Apprenticeship is a system in which workers train on-the-job – earning wages and doing productive work – while also taking courses. When someone completes an apprenticeship, they’ll have valuable work experience and a recognized industry credential that allows them to continue in the field and advance their career over time.
Apprenticeships generally last from one to four years, though some last up to six. Apprentices (who must be at least 16 years old) work full-time and must be paid at least minimum wage. As the apprentice advances through the program, his or her wages increase according to a predetermined schedule agreed to between the employer and the apprentice.
There are three types of apprenticeship:
- Time-based: the apprentice’s progress is measured by the number of hours spent on the job and in the classroom.
- Competency-based: the apprentice’s progress is measured by his or her ability to demonstrate the application of relevant knowledge, skills and abilities.
- Hybrid: the apprentice’s progress is measured through a combination of hours spent in the program and competencies demonstrated in the workplace.
The apprenticeship can be hosted by an employer or a sponsoring organization, such as a trade association, a labor organization or an independent apprenticeship organization. Sponsors work with either the U.S. Department of Labor or their State Apprenticeship Agency to develop and register their program. The sponsor may provide all elements of the program themselves (on-the-job training and related technical instruction), or they may partner with career schools, community colleges or other education providers to deliver a comprehensive, apprentice-focused experience.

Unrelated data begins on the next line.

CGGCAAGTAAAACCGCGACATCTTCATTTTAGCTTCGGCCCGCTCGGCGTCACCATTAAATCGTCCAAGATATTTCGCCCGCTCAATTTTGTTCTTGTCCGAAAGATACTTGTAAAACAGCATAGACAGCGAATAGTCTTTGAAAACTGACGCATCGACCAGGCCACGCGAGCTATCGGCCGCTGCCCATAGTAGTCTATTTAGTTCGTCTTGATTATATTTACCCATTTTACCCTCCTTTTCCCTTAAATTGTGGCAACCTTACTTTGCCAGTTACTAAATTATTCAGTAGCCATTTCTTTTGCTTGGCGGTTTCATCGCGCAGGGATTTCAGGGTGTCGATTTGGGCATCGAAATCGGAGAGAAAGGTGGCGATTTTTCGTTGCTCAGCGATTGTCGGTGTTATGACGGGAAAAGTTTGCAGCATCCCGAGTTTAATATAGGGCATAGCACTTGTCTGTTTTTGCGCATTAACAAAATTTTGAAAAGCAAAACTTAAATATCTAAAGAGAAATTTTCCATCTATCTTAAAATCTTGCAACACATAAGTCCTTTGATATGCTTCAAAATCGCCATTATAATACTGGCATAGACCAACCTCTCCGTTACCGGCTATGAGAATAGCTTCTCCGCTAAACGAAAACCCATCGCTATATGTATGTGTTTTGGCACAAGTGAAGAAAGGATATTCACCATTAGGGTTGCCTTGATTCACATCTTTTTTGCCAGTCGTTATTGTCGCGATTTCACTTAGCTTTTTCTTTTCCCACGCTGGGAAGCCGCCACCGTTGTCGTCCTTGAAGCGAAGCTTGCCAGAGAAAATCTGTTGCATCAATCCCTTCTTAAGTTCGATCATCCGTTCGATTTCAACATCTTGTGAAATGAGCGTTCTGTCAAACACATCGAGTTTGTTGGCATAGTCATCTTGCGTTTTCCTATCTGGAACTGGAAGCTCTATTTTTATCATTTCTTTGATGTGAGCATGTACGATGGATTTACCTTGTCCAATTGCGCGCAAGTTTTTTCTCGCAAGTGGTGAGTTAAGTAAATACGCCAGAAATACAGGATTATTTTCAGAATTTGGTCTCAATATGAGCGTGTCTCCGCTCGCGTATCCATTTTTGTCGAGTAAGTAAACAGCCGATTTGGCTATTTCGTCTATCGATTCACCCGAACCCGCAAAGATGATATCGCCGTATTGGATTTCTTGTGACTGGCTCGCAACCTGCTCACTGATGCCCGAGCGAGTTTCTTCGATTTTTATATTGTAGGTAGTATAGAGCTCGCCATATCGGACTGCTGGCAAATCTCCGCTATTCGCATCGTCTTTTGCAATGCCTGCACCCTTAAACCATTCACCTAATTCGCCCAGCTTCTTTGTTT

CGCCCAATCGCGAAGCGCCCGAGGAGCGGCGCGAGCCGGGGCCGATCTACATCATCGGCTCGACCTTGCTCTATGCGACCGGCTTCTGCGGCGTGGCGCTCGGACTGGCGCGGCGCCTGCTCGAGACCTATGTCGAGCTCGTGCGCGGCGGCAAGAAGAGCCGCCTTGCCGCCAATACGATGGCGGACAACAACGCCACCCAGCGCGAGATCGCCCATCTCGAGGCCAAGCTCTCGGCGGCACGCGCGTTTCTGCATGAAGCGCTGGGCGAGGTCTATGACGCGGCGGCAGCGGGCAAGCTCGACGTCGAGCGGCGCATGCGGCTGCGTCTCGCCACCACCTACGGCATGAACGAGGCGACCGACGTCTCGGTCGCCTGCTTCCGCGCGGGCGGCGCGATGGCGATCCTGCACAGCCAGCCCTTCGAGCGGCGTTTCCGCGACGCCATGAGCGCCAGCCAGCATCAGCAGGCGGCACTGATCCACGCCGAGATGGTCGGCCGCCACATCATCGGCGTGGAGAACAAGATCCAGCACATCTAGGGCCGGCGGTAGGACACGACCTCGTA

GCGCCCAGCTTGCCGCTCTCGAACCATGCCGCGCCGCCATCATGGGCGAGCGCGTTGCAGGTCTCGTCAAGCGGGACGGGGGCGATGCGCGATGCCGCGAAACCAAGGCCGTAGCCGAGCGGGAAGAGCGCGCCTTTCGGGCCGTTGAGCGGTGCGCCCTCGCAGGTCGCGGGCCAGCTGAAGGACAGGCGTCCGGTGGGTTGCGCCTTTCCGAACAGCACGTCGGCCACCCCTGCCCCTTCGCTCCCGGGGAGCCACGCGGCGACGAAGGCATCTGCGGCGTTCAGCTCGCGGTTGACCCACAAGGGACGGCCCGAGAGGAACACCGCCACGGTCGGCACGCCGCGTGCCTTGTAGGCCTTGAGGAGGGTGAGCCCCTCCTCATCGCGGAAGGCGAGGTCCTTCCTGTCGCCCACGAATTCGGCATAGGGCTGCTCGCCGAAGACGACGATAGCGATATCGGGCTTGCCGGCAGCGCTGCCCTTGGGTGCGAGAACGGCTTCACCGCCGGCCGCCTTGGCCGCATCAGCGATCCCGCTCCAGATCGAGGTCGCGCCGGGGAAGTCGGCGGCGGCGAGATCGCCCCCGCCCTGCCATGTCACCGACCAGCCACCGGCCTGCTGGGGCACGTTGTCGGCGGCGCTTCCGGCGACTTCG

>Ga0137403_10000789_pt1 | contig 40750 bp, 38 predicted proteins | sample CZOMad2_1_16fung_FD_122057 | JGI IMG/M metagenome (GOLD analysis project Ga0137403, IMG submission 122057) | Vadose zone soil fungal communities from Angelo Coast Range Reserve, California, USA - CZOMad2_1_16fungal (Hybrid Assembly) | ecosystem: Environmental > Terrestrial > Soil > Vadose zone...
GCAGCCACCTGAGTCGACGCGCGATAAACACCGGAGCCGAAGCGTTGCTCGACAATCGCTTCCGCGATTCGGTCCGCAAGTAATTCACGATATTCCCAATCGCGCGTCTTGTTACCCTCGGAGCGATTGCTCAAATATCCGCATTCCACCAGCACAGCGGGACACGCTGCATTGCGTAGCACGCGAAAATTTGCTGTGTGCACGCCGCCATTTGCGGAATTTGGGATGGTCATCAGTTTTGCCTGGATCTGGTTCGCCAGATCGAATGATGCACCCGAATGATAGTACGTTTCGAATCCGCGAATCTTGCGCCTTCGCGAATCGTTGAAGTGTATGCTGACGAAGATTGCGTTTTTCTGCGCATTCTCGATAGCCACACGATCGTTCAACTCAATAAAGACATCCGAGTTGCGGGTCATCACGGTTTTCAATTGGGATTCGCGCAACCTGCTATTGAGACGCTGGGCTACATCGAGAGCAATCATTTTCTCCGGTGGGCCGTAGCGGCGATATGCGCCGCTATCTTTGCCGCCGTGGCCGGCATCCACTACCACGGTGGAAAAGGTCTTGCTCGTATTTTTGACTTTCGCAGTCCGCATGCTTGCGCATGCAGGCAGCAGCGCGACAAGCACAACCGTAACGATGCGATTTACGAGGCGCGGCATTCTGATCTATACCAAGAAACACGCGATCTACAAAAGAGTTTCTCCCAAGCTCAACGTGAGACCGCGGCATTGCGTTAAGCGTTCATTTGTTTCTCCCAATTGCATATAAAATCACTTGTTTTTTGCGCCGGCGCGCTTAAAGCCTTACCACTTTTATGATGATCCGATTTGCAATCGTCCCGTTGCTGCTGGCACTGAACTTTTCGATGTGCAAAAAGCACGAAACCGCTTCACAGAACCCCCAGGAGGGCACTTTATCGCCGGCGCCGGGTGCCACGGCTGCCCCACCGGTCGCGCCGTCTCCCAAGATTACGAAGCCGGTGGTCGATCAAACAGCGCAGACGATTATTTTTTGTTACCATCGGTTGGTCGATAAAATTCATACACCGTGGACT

Advantages of Apprenticeship
Apprenticeship has advantages for both apprentices and employers.
For apprentices, successfully completing an apprenticeship provides:
- a pathway to a dynamic career in a high-demand field such as:
- information technology
- allied health
- banking and finance
- advanced manufacturing
- skilled trades (construction, plumbing, carpentry, etc.);
- training that pays wages;
- wages that increase as new skills are mastered;
- an alternative to an expensive college degree;
- possible college credits based on classroom or on-the-job learning; and
- a way to move to a higher level job in one’s current field or transition between careers while still earning an income.
For employers, apprenticeship training brings tremendous value to the organization, including:
- the cultivation of a well-trained, talented workforce that is productive from the start;
- the ability to diversify the workforce by bringing new talent to the organization;
- the opportunity to train workers using the exact pieces of equipment, protocols and procedures that are relevant to the employer;
- an increase in high performance among employees and a decrease in error and accident rates;
- an added sense of loyalty between employers and employees;
- increased employee retention and advancement;
- an opportunity to fill challenging vacancies;
- an opportunity to maintain institutional knowledge when soon-to-retire workers and recent retirees serve as instructors and mentors to new workers; and
- a financial return on investment that averages around $1.40 earned for every dollar spent on the program.